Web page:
Marijne: ‘We have to learn our lessons’

Asked about the takeaways from the tournament for his young side, Sjoerd Marijne preferred to dwell on the positives.

Sjoerd Marijne is happy with the team's performance.   -  K. Murali Kumar

Modern hockey is considered one of the toughest and fastest sports internationally, so much so that teams are never scheduled to play more than two back-to-back matches in any tournament. When those two games happen to be medal matches and one team has just 13 – and later 11 – players available, it is almost a no-contest.

But there is a reason Germany is considered one of the toughest teams in the game. The World No. 5 stunned the world when it scored twice in the last minute to win its quarterfinal against New Zealand at the Rio Olympics. On Sunday, it put up a spirited performance that would rank among the greatest fight-backs on field.

“I think this game I spoke only about the emotional things. But it’s always good to keep the emotions down and find little things. This match was quite easy for me, because I just had to concentrate on the pitch since we had no substitutes. Today the whole power and spirit came off the team. It was not my idea, it was their idea. The idea to win for each other can be the most important and we showed what 11 players fighting together for a common goal can do,” German coach Stefan Kermas admitted after the game.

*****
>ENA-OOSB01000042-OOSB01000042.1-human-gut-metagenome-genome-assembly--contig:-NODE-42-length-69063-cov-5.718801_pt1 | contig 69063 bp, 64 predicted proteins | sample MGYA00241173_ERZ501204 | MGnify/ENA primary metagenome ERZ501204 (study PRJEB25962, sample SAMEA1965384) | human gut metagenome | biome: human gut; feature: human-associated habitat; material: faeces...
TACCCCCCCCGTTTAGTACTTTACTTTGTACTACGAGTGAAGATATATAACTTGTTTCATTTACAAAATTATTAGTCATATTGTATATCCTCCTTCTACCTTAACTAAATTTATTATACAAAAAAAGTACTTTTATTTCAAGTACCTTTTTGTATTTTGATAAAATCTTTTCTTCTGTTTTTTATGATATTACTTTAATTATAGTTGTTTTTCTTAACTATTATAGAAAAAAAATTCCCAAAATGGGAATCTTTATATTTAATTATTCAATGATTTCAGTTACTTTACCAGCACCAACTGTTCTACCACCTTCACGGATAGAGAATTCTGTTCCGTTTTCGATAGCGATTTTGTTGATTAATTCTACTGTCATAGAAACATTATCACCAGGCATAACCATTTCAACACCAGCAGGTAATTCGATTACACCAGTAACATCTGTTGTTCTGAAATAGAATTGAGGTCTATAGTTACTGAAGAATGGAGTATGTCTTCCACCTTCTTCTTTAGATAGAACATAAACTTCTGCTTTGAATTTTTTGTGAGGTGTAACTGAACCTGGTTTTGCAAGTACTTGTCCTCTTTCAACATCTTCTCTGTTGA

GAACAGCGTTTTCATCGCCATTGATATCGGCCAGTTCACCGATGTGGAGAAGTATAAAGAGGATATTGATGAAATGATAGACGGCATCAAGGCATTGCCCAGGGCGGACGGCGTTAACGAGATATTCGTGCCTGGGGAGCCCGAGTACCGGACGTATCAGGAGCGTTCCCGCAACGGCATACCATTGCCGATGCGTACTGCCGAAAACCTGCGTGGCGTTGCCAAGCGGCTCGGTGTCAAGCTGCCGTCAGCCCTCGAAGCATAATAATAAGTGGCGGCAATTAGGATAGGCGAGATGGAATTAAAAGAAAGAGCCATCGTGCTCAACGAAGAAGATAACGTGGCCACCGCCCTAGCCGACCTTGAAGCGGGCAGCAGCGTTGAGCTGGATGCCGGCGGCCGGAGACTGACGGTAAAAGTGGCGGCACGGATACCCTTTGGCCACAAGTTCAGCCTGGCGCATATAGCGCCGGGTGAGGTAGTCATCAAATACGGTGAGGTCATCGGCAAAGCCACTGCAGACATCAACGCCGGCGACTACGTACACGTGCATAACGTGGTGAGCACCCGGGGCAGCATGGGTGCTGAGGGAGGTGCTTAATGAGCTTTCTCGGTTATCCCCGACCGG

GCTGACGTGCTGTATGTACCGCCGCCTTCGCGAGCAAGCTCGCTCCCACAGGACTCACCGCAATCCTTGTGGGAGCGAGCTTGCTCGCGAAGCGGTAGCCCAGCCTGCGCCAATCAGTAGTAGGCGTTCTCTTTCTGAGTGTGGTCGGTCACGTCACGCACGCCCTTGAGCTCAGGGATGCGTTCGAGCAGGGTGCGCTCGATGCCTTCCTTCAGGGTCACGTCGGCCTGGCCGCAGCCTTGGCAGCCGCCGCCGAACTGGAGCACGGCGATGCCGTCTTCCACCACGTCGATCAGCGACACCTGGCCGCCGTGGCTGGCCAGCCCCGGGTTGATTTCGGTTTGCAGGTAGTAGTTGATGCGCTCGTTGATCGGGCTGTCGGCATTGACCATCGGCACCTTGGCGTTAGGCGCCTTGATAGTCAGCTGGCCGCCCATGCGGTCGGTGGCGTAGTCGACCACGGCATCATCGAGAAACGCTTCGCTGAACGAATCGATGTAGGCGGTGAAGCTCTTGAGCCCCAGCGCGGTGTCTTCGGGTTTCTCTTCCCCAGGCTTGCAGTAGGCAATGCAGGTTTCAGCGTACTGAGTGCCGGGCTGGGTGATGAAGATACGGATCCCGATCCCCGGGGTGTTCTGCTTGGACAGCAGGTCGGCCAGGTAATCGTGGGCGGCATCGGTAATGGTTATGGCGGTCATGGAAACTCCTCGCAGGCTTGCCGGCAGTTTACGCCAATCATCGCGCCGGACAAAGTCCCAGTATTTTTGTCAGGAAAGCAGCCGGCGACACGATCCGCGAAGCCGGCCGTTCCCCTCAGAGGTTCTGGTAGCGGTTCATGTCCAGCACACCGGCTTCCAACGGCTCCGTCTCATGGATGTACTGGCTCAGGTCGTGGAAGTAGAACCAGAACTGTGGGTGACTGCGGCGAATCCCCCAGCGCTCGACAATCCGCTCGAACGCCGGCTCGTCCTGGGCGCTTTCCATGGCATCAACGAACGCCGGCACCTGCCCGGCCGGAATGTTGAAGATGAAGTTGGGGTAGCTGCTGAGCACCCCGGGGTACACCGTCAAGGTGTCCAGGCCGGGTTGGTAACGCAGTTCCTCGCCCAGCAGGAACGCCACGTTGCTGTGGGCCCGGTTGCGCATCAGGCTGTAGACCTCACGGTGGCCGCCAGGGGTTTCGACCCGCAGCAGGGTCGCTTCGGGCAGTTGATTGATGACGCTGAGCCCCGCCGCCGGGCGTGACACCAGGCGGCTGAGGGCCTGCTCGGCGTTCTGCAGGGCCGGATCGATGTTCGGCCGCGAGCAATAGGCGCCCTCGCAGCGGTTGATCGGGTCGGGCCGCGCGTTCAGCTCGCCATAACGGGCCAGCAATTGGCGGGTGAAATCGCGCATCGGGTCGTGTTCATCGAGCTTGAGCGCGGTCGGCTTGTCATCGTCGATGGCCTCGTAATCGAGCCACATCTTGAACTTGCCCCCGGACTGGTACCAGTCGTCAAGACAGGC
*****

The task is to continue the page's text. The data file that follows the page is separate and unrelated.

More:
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“I am really happy with the performance because it was quite difficult to play two matches in 24 hours with seven players injured. We had the chances. It’s much more important to see the kind of spirit this team developed to push each other in such an important match. We did everything we can today. The score sheet for me is the right one. Look at the smile (on captain Grambusch),” he laughed.

Star striker Florian Fuchs found it funny that the team's goalkeeper scored. “It's unbelievable. It's actually funny that our goalkeeper scored. This was the first time he played as an outfield player and obviously, the first goal he has scored ever, but it is unbelievable,” he laughed.

That the Germans could afford to laugh was testament to the fact that there was no shame in the defeat. If anything, it were the Indians who were more circumspect after the game. “It was a great performance from Germany. They fought really hard. The way they played, it was not a system we are used to. The players were a little bit scared to lose the ball,” admitted coach Sjoerd Marijne.

Asked about the takeaways from the tournament for his young side, Marijne preferred to dwell on the positives. “We played at the highest level. Now I know what happens mentally, what we need to change. We will take our time for that. We have to learn our lessons. The easier thing is to see what we didn’t do good. But if you create chances, it means you did something good,” he said.

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